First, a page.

know, until you could get something better. Learn, learn a trade

and things like that but ah, after the...I think the big influx was

in 1980 when the Mariels came from Cuba then there was competition

because they would work just for food and stuff, you know, and once

my mother was working at a shrimp place and she came and said one

afternoon that umm, they had hired two the week before and those

two had brought others in, you know (laughter) so that after a

while it was no place for the American Black.

(Ms. Daily): Do you recall people moving into the area from

out of town other than the immigrants?

(Mrs. Shannon): Not in...no, no. Only those people who came

from the north ah with Whites. They, they had their rooms over

there but they still came over and, and mangled with everybody in

the Colored district.

(Ms. Daily): Ah, where were they from?

(Mrs. Shannon): Well, we had some from Canada and Michigan,

New York, New Jersey. Most of times, you know, just the northeast,

most of the time.

(Ms. Daily): Where did they live in Overtown?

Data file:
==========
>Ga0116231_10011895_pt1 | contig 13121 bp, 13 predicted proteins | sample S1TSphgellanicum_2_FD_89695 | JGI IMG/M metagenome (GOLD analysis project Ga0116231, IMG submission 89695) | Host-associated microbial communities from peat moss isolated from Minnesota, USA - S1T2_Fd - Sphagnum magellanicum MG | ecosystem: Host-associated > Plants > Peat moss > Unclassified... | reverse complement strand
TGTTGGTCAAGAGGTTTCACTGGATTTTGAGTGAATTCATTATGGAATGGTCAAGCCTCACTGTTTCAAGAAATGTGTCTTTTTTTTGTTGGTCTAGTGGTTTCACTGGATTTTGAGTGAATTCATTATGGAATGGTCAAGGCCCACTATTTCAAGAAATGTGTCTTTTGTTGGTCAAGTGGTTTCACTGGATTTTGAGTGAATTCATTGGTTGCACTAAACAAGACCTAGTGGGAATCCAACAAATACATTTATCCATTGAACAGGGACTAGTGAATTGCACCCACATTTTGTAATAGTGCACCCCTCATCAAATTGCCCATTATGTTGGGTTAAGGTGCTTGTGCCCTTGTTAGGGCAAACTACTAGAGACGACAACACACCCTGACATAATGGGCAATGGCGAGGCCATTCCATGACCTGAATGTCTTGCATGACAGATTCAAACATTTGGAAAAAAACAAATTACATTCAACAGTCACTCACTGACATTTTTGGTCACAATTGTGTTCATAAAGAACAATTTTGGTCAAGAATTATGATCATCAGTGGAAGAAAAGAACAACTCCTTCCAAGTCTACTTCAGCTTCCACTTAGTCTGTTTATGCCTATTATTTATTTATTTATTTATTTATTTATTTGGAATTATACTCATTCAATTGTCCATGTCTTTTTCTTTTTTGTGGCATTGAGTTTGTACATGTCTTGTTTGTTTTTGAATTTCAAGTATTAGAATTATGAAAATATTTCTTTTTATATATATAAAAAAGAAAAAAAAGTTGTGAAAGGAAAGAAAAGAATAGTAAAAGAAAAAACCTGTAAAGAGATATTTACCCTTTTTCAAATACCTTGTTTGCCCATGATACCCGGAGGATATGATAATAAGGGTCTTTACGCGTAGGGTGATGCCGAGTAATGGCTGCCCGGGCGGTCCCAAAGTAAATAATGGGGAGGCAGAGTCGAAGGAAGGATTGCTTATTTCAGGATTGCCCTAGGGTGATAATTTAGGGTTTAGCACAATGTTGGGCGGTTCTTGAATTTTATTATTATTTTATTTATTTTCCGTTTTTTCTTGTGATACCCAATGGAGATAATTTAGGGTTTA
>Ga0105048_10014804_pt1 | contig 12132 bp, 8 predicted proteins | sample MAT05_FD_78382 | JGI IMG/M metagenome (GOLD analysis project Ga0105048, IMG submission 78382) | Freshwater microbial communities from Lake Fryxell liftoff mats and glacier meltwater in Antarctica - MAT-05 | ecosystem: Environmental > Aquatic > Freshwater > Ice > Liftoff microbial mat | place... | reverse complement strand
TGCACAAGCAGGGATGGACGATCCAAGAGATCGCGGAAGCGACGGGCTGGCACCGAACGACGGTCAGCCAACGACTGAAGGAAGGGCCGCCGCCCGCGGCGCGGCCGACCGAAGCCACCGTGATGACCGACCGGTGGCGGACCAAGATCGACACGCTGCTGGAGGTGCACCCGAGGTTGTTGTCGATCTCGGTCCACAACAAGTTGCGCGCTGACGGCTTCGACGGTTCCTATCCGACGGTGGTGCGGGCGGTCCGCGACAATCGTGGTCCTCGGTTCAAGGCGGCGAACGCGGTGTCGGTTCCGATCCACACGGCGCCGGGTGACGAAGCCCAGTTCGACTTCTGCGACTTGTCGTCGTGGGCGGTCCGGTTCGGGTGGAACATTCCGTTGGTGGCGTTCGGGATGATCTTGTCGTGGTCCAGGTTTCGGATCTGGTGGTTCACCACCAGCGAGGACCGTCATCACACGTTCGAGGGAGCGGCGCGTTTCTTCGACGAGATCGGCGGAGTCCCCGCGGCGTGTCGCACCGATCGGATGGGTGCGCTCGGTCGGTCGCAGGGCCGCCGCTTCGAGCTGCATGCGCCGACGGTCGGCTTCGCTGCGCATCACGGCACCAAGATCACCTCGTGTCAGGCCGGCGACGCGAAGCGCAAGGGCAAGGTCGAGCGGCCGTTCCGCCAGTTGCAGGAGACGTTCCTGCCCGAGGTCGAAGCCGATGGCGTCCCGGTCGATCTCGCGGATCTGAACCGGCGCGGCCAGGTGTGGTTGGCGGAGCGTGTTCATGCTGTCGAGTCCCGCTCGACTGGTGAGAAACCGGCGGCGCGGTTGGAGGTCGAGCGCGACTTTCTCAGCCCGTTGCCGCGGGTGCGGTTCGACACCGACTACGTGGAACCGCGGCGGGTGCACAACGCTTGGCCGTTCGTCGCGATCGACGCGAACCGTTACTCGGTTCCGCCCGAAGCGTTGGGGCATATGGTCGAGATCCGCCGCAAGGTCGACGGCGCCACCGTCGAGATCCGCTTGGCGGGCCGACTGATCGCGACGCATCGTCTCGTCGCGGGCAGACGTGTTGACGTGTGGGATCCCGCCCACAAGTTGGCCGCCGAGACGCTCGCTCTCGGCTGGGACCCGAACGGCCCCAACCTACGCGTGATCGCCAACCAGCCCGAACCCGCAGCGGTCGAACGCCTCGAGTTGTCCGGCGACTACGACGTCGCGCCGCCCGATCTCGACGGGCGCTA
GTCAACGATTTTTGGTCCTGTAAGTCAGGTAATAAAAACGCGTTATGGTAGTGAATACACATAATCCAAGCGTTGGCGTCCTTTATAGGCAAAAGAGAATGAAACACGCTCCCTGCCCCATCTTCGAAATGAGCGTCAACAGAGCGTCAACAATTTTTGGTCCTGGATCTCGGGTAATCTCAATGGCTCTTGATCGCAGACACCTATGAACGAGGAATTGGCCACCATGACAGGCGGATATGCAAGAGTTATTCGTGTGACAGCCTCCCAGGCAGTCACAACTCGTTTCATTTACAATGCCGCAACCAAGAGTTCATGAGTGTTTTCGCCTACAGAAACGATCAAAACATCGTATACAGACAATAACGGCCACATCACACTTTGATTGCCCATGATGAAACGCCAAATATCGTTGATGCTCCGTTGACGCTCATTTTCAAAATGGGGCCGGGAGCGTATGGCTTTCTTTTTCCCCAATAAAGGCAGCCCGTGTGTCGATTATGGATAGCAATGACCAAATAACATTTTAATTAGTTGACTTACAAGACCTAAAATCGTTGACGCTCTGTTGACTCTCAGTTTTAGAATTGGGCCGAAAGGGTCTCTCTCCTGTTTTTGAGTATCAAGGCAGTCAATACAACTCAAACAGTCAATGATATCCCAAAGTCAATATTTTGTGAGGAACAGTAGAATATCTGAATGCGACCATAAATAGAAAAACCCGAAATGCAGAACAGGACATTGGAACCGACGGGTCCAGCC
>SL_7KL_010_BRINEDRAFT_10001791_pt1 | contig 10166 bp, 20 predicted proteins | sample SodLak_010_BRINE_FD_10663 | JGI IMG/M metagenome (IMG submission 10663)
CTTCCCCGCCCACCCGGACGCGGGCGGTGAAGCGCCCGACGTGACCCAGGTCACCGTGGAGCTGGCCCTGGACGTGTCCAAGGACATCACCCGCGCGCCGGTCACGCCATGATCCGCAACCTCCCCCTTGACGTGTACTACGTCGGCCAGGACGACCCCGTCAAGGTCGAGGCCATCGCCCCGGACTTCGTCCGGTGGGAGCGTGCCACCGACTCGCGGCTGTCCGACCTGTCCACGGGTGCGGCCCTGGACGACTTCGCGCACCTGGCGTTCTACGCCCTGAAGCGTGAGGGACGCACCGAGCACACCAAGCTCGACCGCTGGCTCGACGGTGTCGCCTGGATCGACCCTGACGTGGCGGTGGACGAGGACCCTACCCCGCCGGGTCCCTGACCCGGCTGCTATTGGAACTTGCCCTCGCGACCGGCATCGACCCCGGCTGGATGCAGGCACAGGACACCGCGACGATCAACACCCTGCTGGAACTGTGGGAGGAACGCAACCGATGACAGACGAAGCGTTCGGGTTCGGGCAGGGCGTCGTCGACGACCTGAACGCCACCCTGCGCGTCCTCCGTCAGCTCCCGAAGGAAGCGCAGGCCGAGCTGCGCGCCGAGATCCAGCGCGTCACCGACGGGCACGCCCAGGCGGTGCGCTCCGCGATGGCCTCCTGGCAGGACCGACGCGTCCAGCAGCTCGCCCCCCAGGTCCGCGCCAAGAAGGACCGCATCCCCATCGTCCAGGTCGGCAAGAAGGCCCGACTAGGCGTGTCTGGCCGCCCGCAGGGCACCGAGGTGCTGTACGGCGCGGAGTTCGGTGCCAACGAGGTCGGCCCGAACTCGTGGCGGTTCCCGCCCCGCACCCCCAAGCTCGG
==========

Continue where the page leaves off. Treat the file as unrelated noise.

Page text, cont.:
(Mrs. Shannon): Well, some of them got rooms at the Mary

Elizabeth Hotel and some of them umm went to the Marguerite Ann, I

think it was the Marguerite, can't remember if it was the

Marguerite Ann, anyway it was on umm Second Avenue near Ninth

5











Street, a that was a hotel that was established there. Umm and

some of them lived with friends, you know, because they could go

backwards and forward from the area, back to Miami Beach.

(Ms. Daily): What sort of jobs did they have?

(Mrs. Shannon): Most of, most of ah taking care of children

and ah cooking, and cleaning and things like that. Sometime you

got chauffeurs, people who drove.

(Ms. Daily): The next set of questions will be regarding